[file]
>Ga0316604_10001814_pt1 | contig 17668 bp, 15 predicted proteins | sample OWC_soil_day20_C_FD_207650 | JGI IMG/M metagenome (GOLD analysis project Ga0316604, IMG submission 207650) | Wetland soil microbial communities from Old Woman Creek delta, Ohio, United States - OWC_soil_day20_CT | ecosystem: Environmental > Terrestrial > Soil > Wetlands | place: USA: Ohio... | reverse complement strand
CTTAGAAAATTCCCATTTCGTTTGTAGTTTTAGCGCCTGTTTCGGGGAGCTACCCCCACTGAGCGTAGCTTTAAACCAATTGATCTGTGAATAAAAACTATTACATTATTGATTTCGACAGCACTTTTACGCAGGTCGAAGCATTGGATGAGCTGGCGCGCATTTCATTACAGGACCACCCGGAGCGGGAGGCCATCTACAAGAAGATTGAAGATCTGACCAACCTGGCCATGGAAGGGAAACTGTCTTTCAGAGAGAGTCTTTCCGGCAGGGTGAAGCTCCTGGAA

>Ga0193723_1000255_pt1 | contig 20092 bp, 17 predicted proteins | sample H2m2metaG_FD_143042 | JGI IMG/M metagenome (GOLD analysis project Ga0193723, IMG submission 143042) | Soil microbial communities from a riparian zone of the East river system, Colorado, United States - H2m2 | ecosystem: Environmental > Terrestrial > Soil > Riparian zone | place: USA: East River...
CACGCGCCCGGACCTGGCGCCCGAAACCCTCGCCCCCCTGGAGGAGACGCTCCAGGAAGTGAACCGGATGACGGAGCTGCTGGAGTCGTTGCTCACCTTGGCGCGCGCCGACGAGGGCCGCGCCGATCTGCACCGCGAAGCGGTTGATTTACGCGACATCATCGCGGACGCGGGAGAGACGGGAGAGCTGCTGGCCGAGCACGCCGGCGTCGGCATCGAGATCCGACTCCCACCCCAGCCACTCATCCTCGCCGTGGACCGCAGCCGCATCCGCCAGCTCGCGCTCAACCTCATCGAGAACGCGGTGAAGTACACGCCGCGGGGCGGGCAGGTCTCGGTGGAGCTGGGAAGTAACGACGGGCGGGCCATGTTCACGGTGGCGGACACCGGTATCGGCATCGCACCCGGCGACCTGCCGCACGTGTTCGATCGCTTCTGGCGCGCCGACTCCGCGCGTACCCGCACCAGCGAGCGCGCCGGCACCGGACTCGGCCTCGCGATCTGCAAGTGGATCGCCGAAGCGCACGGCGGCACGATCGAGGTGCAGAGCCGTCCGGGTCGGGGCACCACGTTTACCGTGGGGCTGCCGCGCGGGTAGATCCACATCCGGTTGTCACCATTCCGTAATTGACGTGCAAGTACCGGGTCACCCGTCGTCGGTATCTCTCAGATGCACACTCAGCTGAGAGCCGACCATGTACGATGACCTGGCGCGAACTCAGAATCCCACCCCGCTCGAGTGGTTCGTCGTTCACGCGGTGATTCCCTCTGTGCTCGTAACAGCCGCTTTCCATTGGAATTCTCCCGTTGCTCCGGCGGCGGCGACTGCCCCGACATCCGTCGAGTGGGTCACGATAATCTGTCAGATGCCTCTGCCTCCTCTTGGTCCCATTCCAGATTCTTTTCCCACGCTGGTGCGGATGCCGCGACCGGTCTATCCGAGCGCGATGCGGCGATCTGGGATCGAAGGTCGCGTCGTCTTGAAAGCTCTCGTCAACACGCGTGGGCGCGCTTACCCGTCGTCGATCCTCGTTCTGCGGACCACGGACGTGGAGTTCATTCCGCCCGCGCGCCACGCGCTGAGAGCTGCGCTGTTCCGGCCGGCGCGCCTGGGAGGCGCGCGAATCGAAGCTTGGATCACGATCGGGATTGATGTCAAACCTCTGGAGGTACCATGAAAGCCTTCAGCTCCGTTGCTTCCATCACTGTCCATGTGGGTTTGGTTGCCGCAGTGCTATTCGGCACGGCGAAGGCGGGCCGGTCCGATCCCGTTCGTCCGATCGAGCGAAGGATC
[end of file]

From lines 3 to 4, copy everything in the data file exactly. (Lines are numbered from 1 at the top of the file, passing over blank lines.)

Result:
>Ga0193723_1000255_pt1 | contig 20092 bp, 17 predicted proteins | sample H2m2metaG_FD_143042 | JGI IMG/M metagenome (GOLD analysis project Ga0193723, IMG submission 143042) | Soil microbial communities from a riparian zone of the East river system, Colorado, United States - H2m2 | ecosystem: Environmental > Terrestrial > Soil > Riparian zone | place: USA: East River...
CACGCGCCCGGACCTGGCGCCCGAAACCCTCGCCCCCCTGGAGGAGACGCTCCAGGAAGTGAACCGGATGACGGAGCTGCTGGAGTCGTTGCTCACCTTGGCGCGCGCCGACGAGGGCCGCGCCGATCTGCACCGCGAAGCGGTTGATTTACGCGACATCATCGCGGACGCGGGAGAGACGGGAGAGCTGCTGGCCGAGCACGCCGGCGTCGGCATCGAGATCCGACTCCCACCCCAGCCACTCATCCTCGCCGTGGACCGCAGCCGCATCCGCCAGCTCGCGCTCAACCTCATCGAGAACGCGGTGAAGTACACGCCGCGGGGCGGGCAGGTCTCGGTGGAGCTGGGAAGTAACGACGGGCGGGCCATGTTCACGGTGGCGGACACCGGTATCGGCATCGCACCCGGCGACCTGCCGCACGTGTTCGATCGCTTCTGGCGCGCCGACTCCGCGCGTACCCGCACCAGCGAGCGCGCCGGCACCGGACTCGGCCTCGCGATCTGCAAGTGGATCGCCGAAGCGCACGGCGGCACGATCGAGGTGCAGAGCCGTCCGGGTCGGGGCACCACGTTTACCGTGGGGCTGCCGCGCGGGTAGATCCACATCCGGTTGTCACCATTCCGTAATTGACGTGCAAGTACCGGGTCACCCGTCGTCGGTATCTCTCAGATGCACACTCAGCTGAGAGCCGACCATGTACGATGACCTGGCGCGAACTCAGAATCCCACCCCGCTCGAGTGGTTCGTCGTTCACGCGGTGATTCCCTCTGTGCTCGTAACAGCCGCTTTCCATTGGAATTCTCCCGTTGCTCCGGCGGCGGCGACTGCCCCGACATCCGTCGAGTGGGTCACGATAATCTGTCAGATGCCTCTGCCTCCTCTTGGTCCCATTCCAGATTCTTTTCCCACGCTGGTGCGGATGCCGCGACCGGTCTATCCGAGCGCGATGCGGCGATCTGGGATCGAAGGTCGCGTCGTCTTGAAAGCTCTCGTCAACACGCGTGGGCGCGCTTACCCGTCGTCGATCCTCGTTCTGCGGACCACGGACGTGGAGTTCATTCCGCCCGCGCGCCACGCGCTGAGAGCTGCGCTGTTCCGGCCGGCGCGCCTGGGAGGCGCGCGAATCGAAGCTTGGATCACGATCGGGATTGATGTCAAACCTCTGGAGGTACCATGAAAGCCTTCAGCTCCGTTGCTTCCATCACTGTCCATGTGGGTTTGGTTGCCGCAGTGCTATTCGGCACGGCGAAGGCGGGCCGGTCCGATCCCGTTCGTCCGATCGAGCGAAGGATC